1. Doing Business in California
2. LLC Classification
3. Knowing the Correct Form to File
4. Automatic Extension
5. Annual Dues for LLCs in California
6. Penalties

California partnership tax return filing requirements are the tax return filing demands that California legally makes on businesses (or partnerships) that operate in its jurisdiction.

Doing Business in California

Limited liability companies in foreign countries or other states must register with the Secretary of State in order to legally do business in California. Although it's counterintuitive, the location where business is primarily being conducted doesn't matter. Instead, an LLC is considered to be doing business in California if either of these conditions is met:

  • The LLC is partnered with an LLC or a limited partnership that conducts business in California.
  • Any of the LLC's managers, shareholders, or agents are operating in California on behalf of the LLC.

LLC Classification

Any LLC that's owned by more than one person is classified as a partnership by default, while an LLC with just one owner is considered a disregarded entity. An LLC can, however, apply to be considered and taxed as a corporation.

The owner of a disregarded entity must report the LLC's expenses and revenue on their personal tax return. However, such an LLC still has to file a partial Form 568 and pay its annual tax with any other applicable fee. For more information on this, see the California Form 568 Booklet.

Knowing the Correct Form to File

Before trying to file a tax return, you have to find out what tax form is right for your organization. Aside from a few exceptions, LLCs categorized as partnerships should file Form 568, not Form 565.

LLCs can determine which form they should file based on how they file their state taxes. Under Section 23101 of Revenue and Taxation Code, all disregarded entities or partnerships doing business in California must file Form 568 for Limited Liability Company Return of Income and pay the yearly $800 tax and any other applicable fees. A company that wasn't incorporated in California, doesn't do business in California, and isn't subject to California's $800 annual tax but has a filing requirement in California must use Form 565 for Partnership Return of Income instead of Form 568.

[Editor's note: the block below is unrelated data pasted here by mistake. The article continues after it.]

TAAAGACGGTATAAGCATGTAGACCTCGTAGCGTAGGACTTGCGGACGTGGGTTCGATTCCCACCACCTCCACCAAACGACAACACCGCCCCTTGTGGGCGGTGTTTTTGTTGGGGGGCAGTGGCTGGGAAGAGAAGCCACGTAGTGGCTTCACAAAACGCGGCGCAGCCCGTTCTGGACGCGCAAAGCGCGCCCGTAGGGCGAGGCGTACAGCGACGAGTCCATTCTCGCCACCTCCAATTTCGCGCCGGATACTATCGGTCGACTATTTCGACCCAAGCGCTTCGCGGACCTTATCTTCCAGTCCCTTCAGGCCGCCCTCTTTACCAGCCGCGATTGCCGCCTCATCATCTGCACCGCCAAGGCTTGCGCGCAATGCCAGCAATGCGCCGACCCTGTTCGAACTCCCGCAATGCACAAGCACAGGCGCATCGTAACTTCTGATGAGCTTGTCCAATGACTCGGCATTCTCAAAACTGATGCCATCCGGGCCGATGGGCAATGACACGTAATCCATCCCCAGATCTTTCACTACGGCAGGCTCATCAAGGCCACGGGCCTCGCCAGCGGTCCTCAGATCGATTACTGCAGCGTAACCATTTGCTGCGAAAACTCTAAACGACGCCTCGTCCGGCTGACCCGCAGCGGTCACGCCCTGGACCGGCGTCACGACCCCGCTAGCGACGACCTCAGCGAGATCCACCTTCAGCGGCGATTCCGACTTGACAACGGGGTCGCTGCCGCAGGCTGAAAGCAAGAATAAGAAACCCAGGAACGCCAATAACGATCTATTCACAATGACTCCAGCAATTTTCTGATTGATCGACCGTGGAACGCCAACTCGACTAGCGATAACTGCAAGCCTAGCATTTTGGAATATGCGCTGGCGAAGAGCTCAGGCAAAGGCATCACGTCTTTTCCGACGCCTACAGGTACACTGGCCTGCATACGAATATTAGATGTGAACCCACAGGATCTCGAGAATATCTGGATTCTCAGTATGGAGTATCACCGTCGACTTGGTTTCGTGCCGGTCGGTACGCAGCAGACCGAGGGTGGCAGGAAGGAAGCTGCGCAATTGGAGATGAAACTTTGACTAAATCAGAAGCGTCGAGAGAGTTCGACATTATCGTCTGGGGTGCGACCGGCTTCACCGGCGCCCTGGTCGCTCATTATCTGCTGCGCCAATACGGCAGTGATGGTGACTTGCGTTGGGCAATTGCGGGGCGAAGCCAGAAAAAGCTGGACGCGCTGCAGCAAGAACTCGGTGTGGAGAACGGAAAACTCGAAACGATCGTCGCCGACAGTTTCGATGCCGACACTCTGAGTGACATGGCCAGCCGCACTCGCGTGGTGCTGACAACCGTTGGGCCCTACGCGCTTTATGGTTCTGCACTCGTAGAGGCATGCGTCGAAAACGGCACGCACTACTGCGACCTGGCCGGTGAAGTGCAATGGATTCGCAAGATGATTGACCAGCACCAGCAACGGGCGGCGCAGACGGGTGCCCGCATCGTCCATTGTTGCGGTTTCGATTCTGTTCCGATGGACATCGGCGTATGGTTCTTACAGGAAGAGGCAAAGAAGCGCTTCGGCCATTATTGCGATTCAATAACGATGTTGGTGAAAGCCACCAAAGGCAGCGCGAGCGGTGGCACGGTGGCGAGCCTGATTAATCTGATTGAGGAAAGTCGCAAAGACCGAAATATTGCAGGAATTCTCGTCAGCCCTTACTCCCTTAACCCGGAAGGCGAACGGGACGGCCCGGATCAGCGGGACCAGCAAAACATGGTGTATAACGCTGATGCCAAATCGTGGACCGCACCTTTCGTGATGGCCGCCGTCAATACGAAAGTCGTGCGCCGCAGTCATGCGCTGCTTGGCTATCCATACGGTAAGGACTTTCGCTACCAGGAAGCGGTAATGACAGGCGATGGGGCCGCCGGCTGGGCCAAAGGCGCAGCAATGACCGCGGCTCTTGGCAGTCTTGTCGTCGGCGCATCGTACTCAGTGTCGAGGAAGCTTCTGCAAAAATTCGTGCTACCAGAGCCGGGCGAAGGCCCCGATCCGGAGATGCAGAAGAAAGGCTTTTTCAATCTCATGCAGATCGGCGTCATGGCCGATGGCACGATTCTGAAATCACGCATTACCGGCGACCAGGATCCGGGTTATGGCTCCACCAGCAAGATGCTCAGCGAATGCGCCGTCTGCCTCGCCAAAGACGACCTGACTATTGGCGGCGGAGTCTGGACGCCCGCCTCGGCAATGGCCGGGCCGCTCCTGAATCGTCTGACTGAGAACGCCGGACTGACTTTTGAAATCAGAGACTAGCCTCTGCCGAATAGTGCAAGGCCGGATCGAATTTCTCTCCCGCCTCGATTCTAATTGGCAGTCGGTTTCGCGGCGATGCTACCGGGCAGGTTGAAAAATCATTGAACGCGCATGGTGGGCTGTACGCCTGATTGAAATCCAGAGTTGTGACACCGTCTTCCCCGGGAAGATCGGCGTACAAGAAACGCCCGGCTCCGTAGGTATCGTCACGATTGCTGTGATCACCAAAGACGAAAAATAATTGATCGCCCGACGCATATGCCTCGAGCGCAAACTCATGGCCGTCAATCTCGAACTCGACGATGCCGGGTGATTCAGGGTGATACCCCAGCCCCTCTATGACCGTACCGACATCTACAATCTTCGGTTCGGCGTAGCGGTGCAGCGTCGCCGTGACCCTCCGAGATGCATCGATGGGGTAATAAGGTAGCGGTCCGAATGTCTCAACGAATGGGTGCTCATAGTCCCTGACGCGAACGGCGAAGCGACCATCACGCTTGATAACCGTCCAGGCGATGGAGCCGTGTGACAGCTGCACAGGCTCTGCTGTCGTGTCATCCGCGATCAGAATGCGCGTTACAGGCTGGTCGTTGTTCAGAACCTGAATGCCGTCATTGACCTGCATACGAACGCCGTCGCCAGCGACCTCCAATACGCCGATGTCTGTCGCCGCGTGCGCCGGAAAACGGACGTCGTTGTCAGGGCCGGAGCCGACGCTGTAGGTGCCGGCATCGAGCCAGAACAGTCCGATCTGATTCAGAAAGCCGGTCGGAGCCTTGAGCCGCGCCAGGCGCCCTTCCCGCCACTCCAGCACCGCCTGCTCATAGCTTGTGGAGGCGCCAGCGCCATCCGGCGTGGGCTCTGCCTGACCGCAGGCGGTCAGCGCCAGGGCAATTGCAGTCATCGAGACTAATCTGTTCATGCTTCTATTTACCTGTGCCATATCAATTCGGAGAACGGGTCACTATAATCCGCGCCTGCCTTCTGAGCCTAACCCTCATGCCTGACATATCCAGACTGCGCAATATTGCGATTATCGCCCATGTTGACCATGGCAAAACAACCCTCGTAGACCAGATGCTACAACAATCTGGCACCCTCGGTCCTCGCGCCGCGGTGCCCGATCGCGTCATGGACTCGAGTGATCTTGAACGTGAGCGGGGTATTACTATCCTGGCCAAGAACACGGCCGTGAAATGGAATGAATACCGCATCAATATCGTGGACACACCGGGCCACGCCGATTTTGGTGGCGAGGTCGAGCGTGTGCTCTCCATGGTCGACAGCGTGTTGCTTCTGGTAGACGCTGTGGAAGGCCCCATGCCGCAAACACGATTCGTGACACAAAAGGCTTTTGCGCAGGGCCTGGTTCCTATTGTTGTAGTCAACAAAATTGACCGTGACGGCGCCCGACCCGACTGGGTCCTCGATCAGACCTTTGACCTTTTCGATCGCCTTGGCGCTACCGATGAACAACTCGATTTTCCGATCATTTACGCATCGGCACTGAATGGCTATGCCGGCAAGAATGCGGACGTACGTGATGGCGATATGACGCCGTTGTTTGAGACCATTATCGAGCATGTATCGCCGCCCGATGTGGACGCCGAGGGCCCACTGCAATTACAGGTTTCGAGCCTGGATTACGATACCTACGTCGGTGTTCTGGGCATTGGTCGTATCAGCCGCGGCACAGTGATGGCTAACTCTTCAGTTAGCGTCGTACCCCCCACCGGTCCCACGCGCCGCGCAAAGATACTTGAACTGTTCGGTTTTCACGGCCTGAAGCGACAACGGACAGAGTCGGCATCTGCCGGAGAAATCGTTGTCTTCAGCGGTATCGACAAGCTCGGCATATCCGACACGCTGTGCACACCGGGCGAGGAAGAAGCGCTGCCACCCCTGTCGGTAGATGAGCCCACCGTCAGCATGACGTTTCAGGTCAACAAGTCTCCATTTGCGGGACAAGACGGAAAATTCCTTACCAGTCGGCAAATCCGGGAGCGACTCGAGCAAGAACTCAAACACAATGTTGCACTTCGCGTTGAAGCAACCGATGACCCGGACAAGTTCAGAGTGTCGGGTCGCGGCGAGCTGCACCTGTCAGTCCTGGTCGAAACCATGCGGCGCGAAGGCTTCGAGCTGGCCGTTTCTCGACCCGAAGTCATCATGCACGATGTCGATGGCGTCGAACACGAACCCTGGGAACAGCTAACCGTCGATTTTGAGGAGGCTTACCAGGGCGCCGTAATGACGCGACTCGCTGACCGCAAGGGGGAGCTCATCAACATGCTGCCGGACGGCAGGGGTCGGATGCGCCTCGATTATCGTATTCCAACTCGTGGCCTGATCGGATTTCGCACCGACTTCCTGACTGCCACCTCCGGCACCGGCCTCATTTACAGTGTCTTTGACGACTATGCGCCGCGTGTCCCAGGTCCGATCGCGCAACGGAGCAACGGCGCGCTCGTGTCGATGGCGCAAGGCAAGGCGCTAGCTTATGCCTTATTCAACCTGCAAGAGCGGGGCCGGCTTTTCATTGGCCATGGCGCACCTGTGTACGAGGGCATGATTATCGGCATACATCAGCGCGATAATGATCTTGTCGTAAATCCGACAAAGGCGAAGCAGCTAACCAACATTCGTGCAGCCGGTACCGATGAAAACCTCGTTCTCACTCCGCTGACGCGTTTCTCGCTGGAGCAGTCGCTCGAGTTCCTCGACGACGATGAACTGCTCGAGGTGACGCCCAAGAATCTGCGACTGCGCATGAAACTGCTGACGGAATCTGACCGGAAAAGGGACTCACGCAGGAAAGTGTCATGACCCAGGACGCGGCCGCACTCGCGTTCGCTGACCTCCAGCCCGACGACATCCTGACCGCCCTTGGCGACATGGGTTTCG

An LLC that's legally operating as a corporation in California must file one of the following:

  • California Form 100 for Corporation Franchise or Income Tax Return.
  • California Form 100S for S Corporation Franchise or Income Tax Return.
  • California Form 100W for California Corporation Franchise or Income Tax Return-Water's-Edge Filers

After filing its return, the LLC must pay the required tax.

Automatic Extension

In California, your company doesn't need to apply for extensions. If the LLC's Form 568 can't be filed by the due date of the return, the LLC gets an automatic six-month extension, except the LLC is forfeited or suspended. The automatic extension, however, doesn't extend the time to pay other due fees or the taxes of nonresident shareholders.

Annual Dues for LLCs in California

Every LLC is required to pay a fee in addition to an annual tax if its total annual income is equal to or more than $250,000. Section 17942 of California's Revenue and Taxation Code requires California LLCs to pay an annual tax of $800 along with annual fees based on the amount of apportioned California gross receipts.

The range of the annual fee is between $0 (for apportioned gross receipts less than $250,000) and $11,790 (for apportioned gross receipts equal to or greater than $5 million). The annual fees and taxes are recorded on California State's Form 568 on the due date, which is the 15th of the fourth month after the close of the LLC's business year.

Penalties

The LLC will be penalized $18 for each member per month for as many as 12 months, but not more than that, if it fails to file its taxes annually. Additionally, the LLC is required to pay a late-filing fee of 5 percent per month for up to 25 percent of the unpaid tax and any applicable fees. An LLC conducting business in California that isn't registered or has legally lost its right to do so is required to pay a penalty of $2,000. There will be no penalties if an LLC keeps to due dates and pays its complete dues.

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